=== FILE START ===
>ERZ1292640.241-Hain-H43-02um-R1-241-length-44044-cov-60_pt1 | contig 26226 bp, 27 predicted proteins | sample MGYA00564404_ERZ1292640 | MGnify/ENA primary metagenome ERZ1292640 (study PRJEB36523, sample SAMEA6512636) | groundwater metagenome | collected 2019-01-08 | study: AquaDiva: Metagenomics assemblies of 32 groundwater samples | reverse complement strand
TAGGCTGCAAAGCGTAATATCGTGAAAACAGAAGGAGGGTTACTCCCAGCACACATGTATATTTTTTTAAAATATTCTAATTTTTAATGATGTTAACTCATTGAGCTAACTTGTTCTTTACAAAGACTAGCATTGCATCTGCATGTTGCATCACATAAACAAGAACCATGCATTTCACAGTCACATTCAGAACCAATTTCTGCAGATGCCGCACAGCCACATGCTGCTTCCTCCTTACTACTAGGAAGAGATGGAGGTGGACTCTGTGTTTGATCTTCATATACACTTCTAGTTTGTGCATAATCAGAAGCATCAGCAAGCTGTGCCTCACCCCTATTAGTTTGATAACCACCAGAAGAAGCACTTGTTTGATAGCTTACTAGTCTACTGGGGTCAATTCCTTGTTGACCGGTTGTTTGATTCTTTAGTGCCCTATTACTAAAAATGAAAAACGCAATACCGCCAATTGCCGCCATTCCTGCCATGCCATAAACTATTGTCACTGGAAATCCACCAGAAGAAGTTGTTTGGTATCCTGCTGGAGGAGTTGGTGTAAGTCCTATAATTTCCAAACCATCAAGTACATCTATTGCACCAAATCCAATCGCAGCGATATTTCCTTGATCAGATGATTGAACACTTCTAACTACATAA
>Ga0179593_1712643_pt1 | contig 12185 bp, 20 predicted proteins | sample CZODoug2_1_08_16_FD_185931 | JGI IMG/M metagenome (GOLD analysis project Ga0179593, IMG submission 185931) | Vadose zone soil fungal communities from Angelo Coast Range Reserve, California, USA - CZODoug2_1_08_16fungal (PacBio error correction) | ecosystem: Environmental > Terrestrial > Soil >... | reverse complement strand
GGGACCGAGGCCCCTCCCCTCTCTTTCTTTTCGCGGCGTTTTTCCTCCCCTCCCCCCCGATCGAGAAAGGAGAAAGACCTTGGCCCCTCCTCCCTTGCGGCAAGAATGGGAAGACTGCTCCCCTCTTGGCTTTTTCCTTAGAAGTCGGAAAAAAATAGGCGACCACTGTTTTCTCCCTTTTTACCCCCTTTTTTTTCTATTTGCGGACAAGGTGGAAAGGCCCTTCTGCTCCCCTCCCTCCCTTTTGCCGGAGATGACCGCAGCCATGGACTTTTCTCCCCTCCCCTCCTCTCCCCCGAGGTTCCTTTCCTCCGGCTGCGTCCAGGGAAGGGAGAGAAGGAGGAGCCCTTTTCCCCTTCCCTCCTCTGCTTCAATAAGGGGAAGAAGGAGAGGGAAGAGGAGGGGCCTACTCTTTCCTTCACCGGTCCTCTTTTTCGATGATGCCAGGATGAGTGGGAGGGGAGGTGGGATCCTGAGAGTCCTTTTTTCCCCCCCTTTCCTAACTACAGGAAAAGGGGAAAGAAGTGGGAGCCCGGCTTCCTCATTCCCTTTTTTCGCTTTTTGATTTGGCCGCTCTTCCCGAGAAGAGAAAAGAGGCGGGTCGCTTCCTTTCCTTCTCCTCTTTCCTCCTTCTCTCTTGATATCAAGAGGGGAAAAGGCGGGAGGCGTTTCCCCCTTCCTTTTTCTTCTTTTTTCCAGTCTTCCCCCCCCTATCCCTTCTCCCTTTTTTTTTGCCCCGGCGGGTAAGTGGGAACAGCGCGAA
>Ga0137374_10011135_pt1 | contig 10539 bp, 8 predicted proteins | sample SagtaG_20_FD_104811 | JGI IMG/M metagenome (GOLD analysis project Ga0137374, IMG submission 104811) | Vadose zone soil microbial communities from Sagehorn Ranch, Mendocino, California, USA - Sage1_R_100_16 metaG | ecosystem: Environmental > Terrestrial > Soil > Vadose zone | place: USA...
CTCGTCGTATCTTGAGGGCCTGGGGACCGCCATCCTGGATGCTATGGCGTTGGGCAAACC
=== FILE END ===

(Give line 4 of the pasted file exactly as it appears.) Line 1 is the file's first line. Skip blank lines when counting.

GGGACCGAGGCCCCTCCCCTCTCTTTCTTTTCGCGGCGTTTTTCCTCCCCTCCCCCCCGATCGAGAAAGGAGAAAGACCTTGGCCCCTCCTCCCTTGCGGCAAGAATGGGAAGACTGCTCCCCTCTTGGCTTTTTCCTTAGAAGTCGGAAAAAAATAGGCGACCACTGTTTTCTCCCTTTTTACCCCCTTTTTTTTCTATTTGCGGACAAGGTGGAAAGGCCCTTCTGCTCCCCTCCCTCCCTTTTGCCGGAGATGACCGCAGCCATGGACTTTTCTCCCCTCCCCTCCTCTCCCCCGAGGTTCCTTTCCTCCGGCTGCGTCCAGGGAAGGGAGAGAAGGAGGAGCCCTTTTCCCCTTCCCTCCTCTGCTTCAATAAGGGGAAGAAGGAGAGGGAAGAGGAGGGGCCTACTCTTTCCTTCACCGGTCCTCTTTTTCGATGATGCCAGGATGAGTGGGAGGGGAGGTGGGATCCTGAGAGTCCTTTTTTCCCCCCCTTTCCTAACTACAGGAAAAGGGGAAAGAAGTGGGAGCCCGGCTTCCTCATTCCCTTTTTTCGCTTTTTGATTTGGCCGCTCTTCCCGAGAAGAGAAAAGAGGCGGGTCGCTTCCTTTCCTTCTCCTCTTTCCTCCTTCTCTCTTGATATCAAGAGGGGAAAAGGCGGGAGGCGTTTCCCCCTTCCTTTTTCTTCTTTTTTCCAGTCTTCCCCCCCCTATCCCTTCTCCCTTTTTTTTTGCCCCGGCGGGTAAGTGGGAACAGCGCGAA